VOL. 126 | NO. 172 | Friday, September 2, 2011
Eight Memphis area Schnucks supermarkets will become Kroger stores in a purchase of the rival stores announced Friday, Sept. 2.
Millington racetrack’s reopening sends hopeful economic signal
After sitting silently in neutral for nearly two years, the roar of racecars once again fills the air at Memphis International Raceway – formerly known as Memphis Motorsports Park – and its reopening is expected to drive economic gains for surrounding businesses.
In the 10 years since the 9/11 terrorist attacks, security measures at Memphis International Airport have changed the face of the airport as well as the pace and routine of passengers.
Tennessee Gov. Bill Haslam has picked Memphis philanthropist and business leader Staley Cates as his nominee for the 21-member schools consolidation planning commission.
A 51,000-square-foot industrial building in the Southeast submarket has traded hands. JLS Enterprises LLC purchased 4021 Delp St. in Airport Industrial Park for $850,000. The warehouse currently houses Coca-Cola Enterprises Inc. and is 100 percent occupied.
Shelby County Mayor Mark Luttrell has picked his five choices for the schools consolidation planning commission: two higher-education officials, a corporate attorney, an Episcopal priest heading BRIDGES USA and an elementary school principal.
Lane Carrick has resigned as a director and chairman of Triumph Bank and Triumph’s parent company, the bank’s new chairman said in a letter to shareholders Thursday, Sept. 1.
Local economic development leaders told Tennessee Gov. Bill Haslam this week that they are ready to make the transition from one five-year economic development to another.
Shelby County Schools board members meet Thursday, Sept. 8, to make selections to a schools consolidation planning commission and Tennessee Gov. Bill Haslam expected to announce his selection by the end of this week.
Gibson Guitar Corp.’s chairman and CEO says the storied guitar maker is getting its operation back in tune following a raid last week by federal agents of the company’s factories and offices in Memphis and Nashville.
Anna Kathryn Word couldn’t help but notice the countless amounts of people standing outside the Metropolitan Inter-Faith Association on her way to work each morning.
TEACHER AND JUDGE. There were cliques. Kids with more money and better clothes vs. kids with more need and better street cred. Kids with chips on their shoulders and bullies who like to fight. Smarter kids and smart-ass kids. Kids who always raise their hands and kids who always raise hell. Cool kids and those in their shade. Phonies and their toadies.
Part two of a four-part series Securing a federal grant requires relationship building, follow up, reporting and stewardship. In part two of this series, we share information from Alan Kirschner, president of Kirschner and Associates, on the relationship between nonprofits and federal agencies. Alan’s extensive experience includes securing and managing federal grants for organizations as diverse as the United Negro College Fund, Partnership for Public Service and the Abraham Lincoln Bicentennial Commission.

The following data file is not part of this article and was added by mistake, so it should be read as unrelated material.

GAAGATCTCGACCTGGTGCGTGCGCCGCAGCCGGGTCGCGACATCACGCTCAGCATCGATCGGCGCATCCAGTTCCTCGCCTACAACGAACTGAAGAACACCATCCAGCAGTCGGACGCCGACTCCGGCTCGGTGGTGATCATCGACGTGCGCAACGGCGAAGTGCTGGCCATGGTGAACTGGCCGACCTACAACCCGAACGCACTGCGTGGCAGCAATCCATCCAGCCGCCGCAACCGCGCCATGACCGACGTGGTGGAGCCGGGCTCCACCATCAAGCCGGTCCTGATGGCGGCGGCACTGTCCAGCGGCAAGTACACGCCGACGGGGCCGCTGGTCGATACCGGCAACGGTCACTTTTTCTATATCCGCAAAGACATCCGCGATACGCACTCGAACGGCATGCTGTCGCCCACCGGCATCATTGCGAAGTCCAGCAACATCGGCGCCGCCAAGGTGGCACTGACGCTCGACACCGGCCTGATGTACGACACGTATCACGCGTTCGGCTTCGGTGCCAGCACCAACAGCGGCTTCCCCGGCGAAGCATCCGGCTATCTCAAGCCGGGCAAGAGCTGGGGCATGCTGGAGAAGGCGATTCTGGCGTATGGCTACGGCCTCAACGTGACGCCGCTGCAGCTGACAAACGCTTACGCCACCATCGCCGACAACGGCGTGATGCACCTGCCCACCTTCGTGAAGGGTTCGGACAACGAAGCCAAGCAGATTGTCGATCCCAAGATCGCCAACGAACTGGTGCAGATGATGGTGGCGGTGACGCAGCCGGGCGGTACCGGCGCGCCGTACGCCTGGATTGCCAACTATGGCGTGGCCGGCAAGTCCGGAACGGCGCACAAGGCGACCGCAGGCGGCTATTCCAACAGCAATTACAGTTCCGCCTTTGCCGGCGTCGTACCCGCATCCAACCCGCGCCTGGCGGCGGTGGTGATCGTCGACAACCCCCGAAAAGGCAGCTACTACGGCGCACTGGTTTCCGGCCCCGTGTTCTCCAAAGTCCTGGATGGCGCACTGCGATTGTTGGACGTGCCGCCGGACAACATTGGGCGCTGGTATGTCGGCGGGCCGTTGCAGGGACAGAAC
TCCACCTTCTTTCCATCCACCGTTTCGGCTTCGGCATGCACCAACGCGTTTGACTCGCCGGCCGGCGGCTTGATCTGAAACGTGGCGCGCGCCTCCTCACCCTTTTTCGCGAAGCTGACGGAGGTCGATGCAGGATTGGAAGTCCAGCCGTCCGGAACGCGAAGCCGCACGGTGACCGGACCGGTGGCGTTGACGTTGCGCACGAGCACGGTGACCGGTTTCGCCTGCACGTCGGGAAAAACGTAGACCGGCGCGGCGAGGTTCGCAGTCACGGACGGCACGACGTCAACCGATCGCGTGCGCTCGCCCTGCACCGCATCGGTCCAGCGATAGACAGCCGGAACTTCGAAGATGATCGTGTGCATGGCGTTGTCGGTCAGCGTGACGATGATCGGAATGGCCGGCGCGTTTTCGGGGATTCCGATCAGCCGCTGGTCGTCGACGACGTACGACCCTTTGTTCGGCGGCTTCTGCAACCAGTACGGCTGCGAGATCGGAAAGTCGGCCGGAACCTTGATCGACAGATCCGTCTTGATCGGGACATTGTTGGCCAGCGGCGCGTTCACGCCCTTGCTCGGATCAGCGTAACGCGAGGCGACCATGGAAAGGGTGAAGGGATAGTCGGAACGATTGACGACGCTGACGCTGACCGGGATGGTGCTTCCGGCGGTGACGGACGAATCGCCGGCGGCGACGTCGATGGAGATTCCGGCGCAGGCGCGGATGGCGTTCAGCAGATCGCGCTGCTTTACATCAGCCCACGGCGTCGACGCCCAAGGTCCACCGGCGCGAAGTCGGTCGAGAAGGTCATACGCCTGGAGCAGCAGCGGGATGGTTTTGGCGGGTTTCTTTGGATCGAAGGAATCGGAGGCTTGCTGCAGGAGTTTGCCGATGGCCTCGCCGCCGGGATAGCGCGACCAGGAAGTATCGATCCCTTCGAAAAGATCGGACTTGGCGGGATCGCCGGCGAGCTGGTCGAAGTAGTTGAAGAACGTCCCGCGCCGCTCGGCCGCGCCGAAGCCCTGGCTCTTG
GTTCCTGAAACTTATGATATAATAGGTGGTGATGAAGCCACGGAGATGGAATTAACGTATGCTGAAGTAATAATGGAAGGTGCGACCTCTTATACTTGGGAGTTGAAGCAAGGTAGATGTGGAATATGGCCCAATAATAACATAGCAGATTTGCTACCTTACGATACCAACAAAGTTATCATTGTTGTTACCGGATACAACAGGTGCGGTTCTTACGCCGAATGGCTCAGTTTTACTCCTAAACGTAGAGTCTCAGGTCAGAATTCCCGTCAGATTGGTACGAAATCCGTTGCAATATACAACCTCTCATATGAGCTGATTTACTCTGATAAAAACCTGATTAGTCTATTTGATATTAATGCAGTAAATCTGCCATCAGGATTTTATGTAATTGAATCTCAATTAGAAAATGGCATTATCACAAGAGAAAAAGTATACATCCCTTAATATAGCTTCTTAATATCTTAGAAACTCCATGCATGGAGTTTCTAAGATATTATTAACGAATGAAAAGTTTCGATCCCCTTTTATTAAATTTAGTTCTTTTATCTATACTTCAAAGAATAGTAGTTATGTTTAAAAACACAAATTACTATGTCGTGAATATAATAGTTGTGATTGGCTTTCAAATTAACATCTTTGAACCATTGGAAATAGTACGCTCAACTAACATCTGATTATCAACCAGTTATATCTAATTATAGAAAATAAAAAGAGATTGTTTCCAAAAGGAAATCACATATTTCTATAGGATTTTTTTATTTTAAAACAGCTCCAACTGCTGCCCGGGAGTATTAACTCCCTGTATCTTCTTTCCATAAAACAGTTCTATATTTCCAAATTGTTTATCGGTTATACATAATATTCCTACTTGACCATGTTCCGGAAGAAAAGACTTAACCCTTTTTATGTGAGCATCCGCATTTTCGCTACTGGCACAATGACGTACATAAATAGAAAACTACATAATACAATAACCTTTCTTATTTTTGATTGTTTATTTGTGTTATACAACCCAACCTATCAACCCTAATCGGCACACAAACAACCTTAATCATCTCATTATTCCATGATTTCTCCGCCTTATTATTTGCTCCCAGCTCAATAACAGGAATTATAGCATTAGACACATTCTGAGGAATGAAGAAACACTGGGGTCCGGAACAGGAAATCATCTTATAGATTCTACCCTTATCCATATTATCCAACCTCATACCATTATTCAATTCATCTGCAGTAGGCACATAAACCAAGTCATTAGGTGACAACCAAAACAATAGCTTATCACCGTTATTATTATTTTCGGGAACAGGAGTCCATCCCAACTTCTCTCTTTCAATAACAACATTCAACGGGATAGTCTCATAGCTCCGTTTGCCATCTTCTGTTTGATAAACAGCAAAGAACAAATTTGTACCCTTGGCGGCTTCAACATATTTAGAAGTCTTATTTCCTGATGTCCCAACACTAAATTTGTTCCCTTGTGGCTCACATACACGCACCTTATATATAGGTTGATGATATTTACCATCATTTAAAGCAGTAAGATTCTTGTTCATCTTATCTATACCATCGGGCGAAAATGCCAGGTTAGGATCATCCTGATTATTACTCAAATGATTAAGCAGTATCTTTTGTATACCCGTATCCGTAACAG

MEMPHIS (AP) – Discount retailer Fred's Inc. said Thursday its revenue at stores open at least a year rose 1.6 percent in August as more customers bought up school supplies and filled prescriptions.
WASHINGTON (AP) – U.S. consumers and businesses are not so worried that the economy is about to tumble into a recession after all.
WASHINGTON (AP) – Fewer people applied for unemployment benefits last week, a sign that the job market may be improving slightly.
DETROIT (AP) – Car buyers shrugged off bad economic news and a major East Coast hurricane last month, lifting U.S. sales for most automakers.
NEW YORK (AP) – Discover Financial Services on Thursday said it is buying another $2.5 billion in private student loans from Citigroup.
NEW YORK (AP) – When it comes to mobile shopping, so far there's more buzz than buy.
MINNEAPOLIS (AP) – Target Corp.'s revenue at stores open at least a year climbed 4.1 percent in August, driven by back-to-school shopping. The results announced Thursday topped Wall Street's forecast.
NEW YORK (AP) – Gasoline is nearly the highest it's ever been for this time of year, just ahead of the Labor Day weekend.
WASHINGTON (AP) – The White House on Thursday predicted that unemployment will remain at 9 percent next year, a gloomy scenario for President Barack Obama's re-election campaign.
WASHINGTON (AP) – A national infrastructure bank that would entice private investors into road and rail projects could be a major part of the jobs package that President Barack Obama hopes will finally bring relief to the unemployed.
WASHINGTON (AP) – Two of the nation's largest mortgage lenders are not doing enough to help Americans avoid foreclosure, the Obama administration said Thursday.
NEW YORK (AP) – Goldman Sachs' mortgage subsidiary agreed Thursday to stop many of its controversial mortgage-related practices in a settlement with a New York state banking regulator.
WASHINGTON (AP) – Fixed mortgages were mostly flat this week after hitting their lowest levels in decades. But few Americans are capitalizing on them.
WASHINGTON (AP) – U.S. builders cut back on spending by the largest amount in six months in July with sharp reductions in outlays for government building projects.
WASHINGTON (AP) – The Food and Drug Administration has agreed to work toward faster, more predictable reviews of new prescription drugs in return for hundreds of millions of dollars in continuing fees from drugmakers, under a draft agreement unveiled by the agency on Thursday.